For Bob Kocis, performance management comes down to scheduling crews and ordering materials efficiently, ensuring regular cash flow and managing profit slippage.

March 31, 2004
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For Bob Kocis, owner of LIRemodel in Huntington, N.Y., performance management comes down to scheduling crews and ordering materials efficiently, ensuring regular cash flow and managing profit slippage. More than a year ago, his company created an extranet that, combined with Microsoft Outlook’s calendar, has improved efficiency by 10% to 15%, which cut the average project schedule by four to five days, Kocis says.

Although not intended for construction project management, Outlook serves the purpose for Kocis, who uses the program’s basic reporting and graphing capabilities instead of Gantt charts. LIRemodel annually produces 15 to 18 large jobs and 20 to 30 smaller projects with five full-time and 30 contract employees.

“I’ve played with Microsoft Project,” Kocis says. “My jobs move so fast, I would almost need a full-time clerical assistant just managing the adjustments. At the volume I’m doing today, I’m not sure I can justify that.”

Kocis’ chief project manager, Bill Marchioli, maintains the schedule for weekly project manager meetings. Kocis says a firm understanding of work flow helps him control cash flow. “When I look at my cash flow, I can say, ‘OK, we’re going to get a Sheetrock start check on the Jones job, so let’s have Sheetrock delivered Monday morning and get the crew over there to load it up. On Tuesday, the Sheetrockers will come and start rocking. On Thursday, we’ll start to tape and spackle.’ Friday, I can put my hand out to Mrs. Jones and say, ‘OK, I’m entitled to my next $10,000 check.’”

The extranet lets Kocis track projects on various levels. Created by LIRemodel office manager Peter Orilia using MSN Groups software, the extranet cost approximately $1,000 in labor, Kocis says. It allows creation of project Web pages that facilitate transferring communications, purchase orders, digital progress photographs and other information to clients, designers, subcontractors and materials suppliers.

“The project managers use the extranet to get the subs an itemized scope of the job so they will know they’ve got five bedrooms, two baths and a kitchen,” Kocis says. “They know how much raw materials they will need so that when the van shows up at 8 in the morning, they are prepared to work. Our subs congratulate us on our efficiency in getting that information to them so they don’t have slippage when they send their crews to my jobs.”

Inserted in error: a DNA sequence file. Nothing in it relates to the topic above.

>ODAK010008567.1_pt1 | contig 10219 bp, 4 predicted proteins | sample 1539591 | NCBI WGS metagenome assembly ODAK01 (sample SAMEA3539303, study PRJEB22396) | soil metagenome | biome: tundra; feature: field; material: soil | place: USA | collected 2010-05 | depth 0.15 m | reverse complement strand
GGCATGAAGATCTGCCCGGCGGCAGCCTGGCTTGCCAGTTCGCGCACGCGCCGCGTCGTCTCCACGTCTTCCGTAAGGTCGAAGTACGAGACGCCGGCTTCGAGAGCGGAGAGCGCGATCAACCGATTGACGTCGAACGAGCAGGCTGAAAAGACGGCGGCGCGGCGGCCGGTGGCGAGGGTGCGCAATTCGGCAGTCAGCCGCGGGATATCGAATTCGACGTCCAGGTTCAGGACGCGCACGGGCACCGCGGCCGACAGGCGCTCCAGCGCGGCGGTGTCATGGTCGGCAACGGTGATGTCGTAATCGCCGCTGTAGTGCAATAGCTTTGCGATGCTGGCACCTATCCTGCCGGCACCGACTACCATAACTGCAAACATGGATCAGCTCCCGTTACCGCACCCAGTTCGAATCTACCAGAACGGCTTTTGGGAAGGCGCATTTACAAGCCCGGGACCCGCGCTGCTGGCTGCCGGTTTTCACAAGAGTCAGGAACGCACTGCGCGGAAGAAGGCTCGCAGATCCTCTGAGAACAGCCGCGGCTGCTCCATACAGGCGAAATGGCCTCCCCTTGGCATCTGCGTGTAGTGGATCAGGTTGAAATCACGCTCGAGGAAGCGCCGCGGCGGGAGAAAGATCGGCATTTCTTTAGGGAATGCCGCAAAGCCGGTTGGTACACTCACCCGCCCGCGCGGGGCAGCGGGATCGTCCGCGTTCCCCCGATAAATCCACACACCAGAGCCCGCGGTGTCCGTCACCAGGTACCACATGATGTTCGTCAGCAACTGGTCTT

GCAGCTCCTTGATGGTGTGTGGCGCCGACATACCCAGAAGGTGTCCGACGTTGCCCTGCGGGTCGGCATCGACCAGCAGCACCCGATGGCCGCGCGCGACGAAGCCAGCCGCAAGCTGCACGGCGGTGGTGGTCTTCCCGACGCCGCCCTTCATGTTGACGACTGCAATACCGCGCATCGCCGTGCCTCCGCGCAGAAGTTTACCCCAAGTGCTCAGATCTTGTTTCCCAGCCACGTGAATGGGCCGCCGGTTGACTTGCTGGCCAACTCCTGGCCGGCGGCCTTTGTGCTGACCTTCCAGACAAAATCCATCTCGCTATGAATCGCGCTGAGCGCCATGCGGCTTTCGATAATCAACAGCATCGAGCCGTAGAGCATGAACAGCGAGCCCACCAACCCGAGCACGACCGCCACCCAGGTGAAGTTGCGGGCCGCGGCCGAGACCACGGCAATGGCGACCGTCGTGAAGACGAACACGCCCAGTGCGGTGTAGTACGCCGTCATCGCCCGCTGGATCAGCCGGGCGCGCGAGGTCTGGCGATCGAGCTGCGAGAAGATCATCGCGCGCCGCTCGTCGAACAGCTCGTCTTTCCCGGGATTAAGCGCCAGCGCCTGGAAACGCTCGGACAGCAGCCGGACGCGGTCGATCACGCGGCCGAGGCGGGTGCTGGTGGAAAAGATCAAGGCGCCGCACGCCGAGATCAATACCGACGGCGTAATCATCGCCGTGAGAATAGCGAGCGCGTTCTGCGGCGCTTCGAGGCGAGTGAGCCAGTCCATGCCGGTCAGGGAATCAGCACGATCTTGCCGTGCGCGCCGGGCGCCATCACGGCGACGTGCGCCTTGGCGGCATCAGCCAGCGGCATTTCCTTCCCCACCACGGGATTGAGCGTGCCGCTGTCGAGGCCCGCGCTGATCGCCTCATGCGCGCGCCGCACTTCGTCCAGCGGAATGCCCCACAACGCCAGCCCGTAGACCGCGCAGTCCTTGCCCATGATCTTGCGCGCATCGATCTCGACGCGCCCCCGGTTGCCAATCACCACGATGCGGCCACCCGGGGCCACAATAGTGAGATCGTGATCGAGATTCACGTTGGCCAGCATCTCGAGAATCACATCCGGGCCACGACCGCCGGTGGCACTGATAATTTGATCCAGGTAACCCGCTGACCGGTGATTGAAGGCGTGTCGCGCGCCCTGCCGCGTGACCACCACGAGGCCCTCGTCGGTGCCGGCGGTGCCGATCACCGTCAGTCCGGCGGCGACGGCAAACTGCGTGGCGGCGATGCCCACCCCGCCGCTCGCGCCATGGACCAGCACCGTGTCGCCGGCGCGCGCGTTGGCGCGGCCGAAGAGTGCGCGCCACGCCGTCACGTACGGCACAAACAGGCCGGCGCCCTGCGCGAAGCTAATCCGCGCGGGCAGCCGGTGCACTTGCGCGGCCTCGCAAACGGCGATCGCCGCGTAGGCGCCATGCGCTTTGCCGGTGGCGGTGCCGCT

LIRemodel made sure its subs were ready for the extranet. Through an informal survey, “we found out that the key subs — not all of them, but the key subs — have Internet access and that they’re finding out it’s a lot easier than using the telephone,” Kocis says.

“Once they saw the value, I could log on, give them a password and, boom, they check in and know their materials and other project details,” Kocis says. Having the materials list in writing at a shared location limits costly side trips. “Here on Long Island, we have huge travel times,” Kocis explains. “For someone to run to Home Depot for a $5 piece costs me a minimum of $60 — that’s the labor to drive to and from, stand in line, find the part, pay for it and go back to the job site.”

The extranet also improves cash flow by letting Kocis post digital images online to show off-site clients that LIRemodel has completed a project phase and is entitled to the next payment.

Hosted in-house, LIRemodel’s extranet requires approximately two hours a week in maintenance by Orilia, says Kocis, in addition to the time that project managers need to update project information.

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